More than 75%LTV on MHP? - Posted by joedc

Posted by Marla on June 02, 2005 at 16:29:49:

Well, what is the proper or best way to price a mobile home park? I have never heard of the 3.5 times gross income to figure the sale price. However, I have heard of
using a cap rate on the net income. Is this correct ?
Just Wondering…

More than 75%LTV on MHP? - Posted by joedc

Posted by joedc on October 16, 2003 at 24:12:11:

Is there anyone who knows where I can get more than 75%LTV for mobile home park financing. I have searched all over and can only find up to 75%. I have good cash on hand but I want to use as little out of pocket as possible. I have a park with 10%CAP valued at about 220K, appraised for 215K, that I can purchase for 175K. I don’t want to put out 40K on a down payment using 175K as the lesser of the two values.

My credit is excellent (mid score is 768) and my current profession provides a six figure income. Is there any help out there or options to get 90%LTV or higher on income property like this? Please help ASAP…thanks


Re: More than 75%LTV on MHP? - Posted by Chuck

Posted by Chuck on October 16, 2003 at 10:25:47:

Read this…

wow…every investor on this board should … - Posted by Greg Meade

Posted by Greg Meade on October 18, 2003 at 07:46:07:

read this.Substitute the words MHP for apartments and you have the real life scenario playing out today! Very good post!Thx

Exactly my point (nt) - Posted by Chuck

Posted by Chuck on October 18, 2003 at 09:24:54:


every park sold with 7,8,10 cap… - Posted by Greg Meade

Posted by Greg Meade on October 18, 2003 at 10:14:22:

is doomed to fail! didn’t someone post that last week?LOL. I think you are right.

CAP rates are for Dummies - Posted by Chuck

Posted by Chuck on October 18, 2003 at 12:35:13:

I’ve yet to understand why people get excited about CAP rates (market value), NOI’s (pre-debt service and tax dollars), or GRM’s (potential gross income that doesn’t account for vacancies which could have an impact (duh) on the accuracy of the property value estimate), Appraisals, etc…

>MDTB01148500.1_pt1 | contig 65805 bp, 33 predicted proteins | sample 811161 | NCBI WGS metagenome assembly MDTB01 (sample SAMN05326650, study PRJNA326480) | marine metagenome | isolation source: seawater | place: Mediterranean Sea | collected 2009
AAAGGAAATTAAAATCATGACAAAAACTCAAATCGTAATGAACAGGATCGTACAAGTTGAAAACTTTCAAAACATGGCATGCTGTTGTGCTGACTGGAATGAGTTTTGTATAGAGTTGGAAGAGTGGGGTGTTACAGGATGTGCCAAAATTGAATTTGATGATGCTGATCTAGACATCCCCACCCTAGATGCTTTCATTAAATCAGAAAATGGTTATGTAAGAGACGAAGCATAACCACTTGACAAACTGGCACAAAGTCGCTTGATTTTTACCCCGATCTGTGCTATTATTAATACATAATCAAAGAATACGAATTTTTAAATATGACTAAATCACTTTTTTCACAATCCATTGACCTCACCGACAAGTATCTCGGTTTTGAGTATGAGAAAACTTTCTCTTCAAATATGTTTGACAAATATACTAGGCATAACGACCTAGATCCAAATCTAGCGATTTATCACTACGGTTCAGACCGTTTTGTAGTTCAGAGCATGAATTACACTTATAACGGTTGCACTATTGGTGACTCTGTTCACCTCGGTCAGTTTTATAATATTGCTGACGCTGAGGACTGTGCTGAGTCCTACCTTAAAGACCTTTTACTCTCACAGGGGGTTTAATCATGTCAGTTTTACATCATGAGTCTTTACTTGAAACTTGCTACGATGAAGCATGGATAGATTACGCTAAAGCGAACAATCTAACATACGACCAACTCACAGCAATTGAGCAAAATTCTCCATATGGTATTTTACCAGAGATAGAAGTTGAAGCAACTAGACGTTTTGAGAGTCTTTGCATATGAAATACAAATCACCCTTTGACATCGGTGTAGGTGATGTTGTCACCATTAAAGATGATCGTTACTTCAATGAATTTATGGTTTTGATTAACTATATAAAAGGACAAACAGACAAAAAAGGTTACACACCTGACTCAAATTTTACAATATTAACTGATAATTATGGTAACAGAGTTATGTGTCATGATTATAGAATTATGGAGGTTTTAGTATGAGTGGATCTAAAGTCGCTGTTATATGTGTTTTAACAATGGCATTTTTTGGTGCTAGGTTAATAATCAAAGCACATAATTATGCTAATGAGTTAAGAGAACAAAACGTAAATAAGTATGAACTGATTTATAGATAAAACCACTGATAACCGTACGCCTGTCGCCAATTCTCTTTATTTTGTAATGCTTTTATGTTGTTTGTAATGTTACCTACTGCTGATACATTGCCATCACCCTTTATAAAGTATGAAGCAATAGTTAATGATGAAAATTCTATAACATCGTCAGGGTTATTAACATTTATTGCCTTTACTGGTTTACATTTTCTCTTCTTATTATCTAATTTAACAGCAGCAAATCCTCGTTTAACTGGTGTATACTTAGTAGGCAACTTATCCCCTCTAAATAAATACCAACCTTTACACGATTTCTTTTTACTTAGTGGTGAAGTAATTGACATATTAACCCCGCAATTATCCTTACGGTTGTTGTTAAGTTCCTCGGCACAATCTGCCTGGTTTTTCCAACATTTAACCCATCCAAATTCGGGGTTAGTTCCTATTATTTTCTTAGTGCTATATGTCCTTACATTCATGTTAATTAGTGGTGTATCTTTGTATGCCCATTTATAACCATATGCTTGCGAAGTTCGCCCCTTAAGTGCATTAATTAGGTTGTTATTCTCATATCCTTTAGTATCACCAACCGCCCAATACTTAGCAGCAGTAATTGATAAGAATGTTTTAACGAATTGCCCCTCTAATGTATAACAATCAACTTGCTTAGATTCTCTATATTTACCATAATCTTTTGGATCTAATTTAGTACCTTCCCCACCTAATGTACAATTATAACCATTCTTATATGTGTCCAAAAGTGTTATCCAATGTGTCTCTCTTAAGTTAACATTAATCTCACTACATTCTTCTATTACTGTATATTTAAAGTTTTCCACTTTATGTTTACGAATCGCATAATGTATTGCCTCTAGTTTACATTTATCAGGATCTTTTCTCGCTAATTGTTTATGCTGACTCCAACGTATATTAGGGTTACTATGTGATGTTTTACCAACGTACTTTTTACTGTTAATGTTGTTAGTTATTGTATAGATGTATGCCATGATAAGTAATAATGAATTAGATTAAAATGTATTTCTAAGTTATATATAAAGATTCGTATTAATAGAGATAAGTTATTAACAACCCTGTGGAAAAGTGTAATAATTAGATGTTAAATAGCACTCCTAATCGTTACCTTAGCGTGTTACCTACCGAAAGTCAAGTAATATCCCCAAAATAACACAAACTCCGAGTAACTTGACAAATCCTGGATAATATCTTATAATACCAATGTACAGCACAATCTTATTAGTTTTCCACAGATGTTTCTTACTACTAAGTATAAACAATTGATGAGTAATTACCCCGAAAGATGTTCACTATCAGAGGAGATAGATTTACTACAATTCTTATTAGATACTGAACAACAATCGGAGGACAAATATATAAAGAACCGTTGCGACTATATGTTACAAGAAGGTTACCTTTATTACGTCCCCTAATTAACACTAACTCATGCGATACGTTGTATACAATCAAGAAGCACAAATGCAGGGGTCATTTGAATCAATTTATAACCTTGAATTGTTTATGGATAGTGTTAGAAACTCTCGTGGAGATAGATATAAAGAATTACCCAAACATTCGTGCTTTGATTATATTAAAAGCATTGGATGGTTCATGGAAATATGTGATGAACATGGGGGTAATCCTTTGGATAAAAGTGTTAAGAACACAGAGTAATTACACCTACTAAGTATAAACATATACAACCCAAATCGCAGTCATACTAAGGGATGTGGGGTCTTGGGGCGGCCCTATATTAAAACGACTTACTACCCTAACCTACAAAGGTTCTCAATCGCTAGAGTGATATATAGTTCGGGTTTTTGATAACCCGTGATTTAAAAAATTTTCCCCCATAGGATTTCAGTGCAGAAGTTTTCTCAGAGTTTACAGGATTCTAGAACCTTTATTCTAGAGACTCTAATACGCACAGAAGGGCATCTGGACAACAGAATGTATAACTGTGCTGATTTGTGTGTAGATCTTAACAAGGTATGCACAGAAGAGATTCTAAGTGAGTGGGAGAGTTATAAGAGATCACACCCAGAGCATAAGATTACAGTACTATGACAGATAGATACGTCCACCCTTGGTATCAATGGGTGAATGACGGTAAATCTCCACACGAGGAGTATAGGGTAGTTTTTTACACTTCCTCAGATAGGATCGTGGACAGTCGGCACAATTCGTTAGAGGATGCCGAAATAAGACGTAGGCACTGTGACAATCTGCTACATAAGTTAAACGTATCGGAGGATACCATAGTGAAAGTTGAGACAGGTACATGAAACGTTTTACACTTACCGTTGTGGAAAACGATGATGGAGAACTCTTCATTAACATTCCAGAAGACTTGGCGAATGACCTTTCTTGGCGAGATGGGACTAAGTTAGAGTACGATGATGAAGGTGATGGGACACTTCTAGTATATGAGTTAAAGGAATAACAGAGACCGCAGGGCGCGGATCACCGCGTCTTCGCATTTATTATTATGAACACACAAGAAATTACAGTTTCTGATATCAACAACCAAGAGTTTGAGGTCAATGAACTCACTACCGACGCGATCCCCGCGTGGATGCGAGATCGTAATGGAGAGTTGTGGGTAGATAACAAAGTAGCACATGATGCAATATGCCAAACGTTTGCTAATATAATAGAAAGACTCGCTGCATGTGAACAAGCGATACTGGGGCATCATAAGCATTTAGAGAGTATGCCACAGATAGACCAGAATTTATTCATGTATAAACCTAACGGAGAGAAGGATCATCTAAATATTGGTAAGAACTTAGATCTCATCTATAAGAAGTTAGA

I could ramble on but I think you get my point (it’s all emotion or speculation), and none of these factors should be used as a buying guideline which ultimately determines how much “cash flow” you take home at the end of the month.

Look at it this way… would you (could you afford to) do lonnie-deals based on cap rates?

I think not.

Apples and Oranges you say… no… an investment is an investment, the only differance are the numbers and thus the risk involved.

So why are people investing (or rather borrowing) thousands and millions of dollars (along with interest), based on a CAP rate or a NOI which doesn’t include deductions for said debt service and it’s interest/rate? Don’t you think you deserve to earn more money on your investment (since your taking all the risk) than the lender will on the money they loaned you? Wouldn’t “yield” (aka IRR) be a better measure of a properties earning potential (vs risk and cost to aquire) and thus it’s investment value?

And as if those questions were not enough to make you stop and re-think things… let me pose one more… what did we use before the CAP rate concept was invented as a method of valuation and why did we change?

Two Big Mac’s to anyone who knows the answer.

Two Big Macs. Oooh, I just noticed that. - Posted by Dr. Craig Whisler CA NV

Posted by Dr. Craig Whisler CA NV on October 20, 2003 at 24:43:30:

  1. What did WE use before cap rates were invented? Answer: commom sense. I’ve always used gross rent mulitpliers in the range of 1-3 for all of my mobile deals. I still do. Granted, it might not be as accurate as IRR, but it so simple I don’t have any incentive to avoid using it. With such low GRMs I have a substantial margin for error. Big Mac #1

  2. …and why did we change? Answer: WE didn’t change. A new generation came along that just didn’t have our experience and common sense. They had never experienced the shame of insolvency or bankruptcy. They simply didn’t know any better, and they STILL don’t. We should love them to death. They are growing the next wave of don’t wanter bargains for us to capitalize on. As Jack miller says: a depression is when property gets return to its rightful owners: those who are more prudent. Big Mac # 2

Regards, doc

Believe it or not… - Posted by Greg Meade

Posted by Greg Meade on October 18, 2003 at 20:52:35:

the very first MHP i tried to buy was in Spanaway,WA. in 1978. The broker showed me sevral others and appraisals and they used a 3.5X Gross Income to appraise this Park. Sure like this better than CAP or NOI or ROI. Things have changed, eh?

Re: Believe it or not… - Posted by Chuck

Posted by Chuck on October 19, 2003 at 01:29:39:

But isn’t an appraisal just one person’s opinion of value (market value) based upon what like-properties have sold for the the past? …and wern’t those sales based upon other appraisals, at least some of which likely came from the same appraiser? …where did the 3.5X number come from? …and how did they justify using it over a lower (or higher) number?

Once emotion, opinion and speculation are removed from the equation… a true investment value can finally be determined, resulting in a positive cash flow for the investor.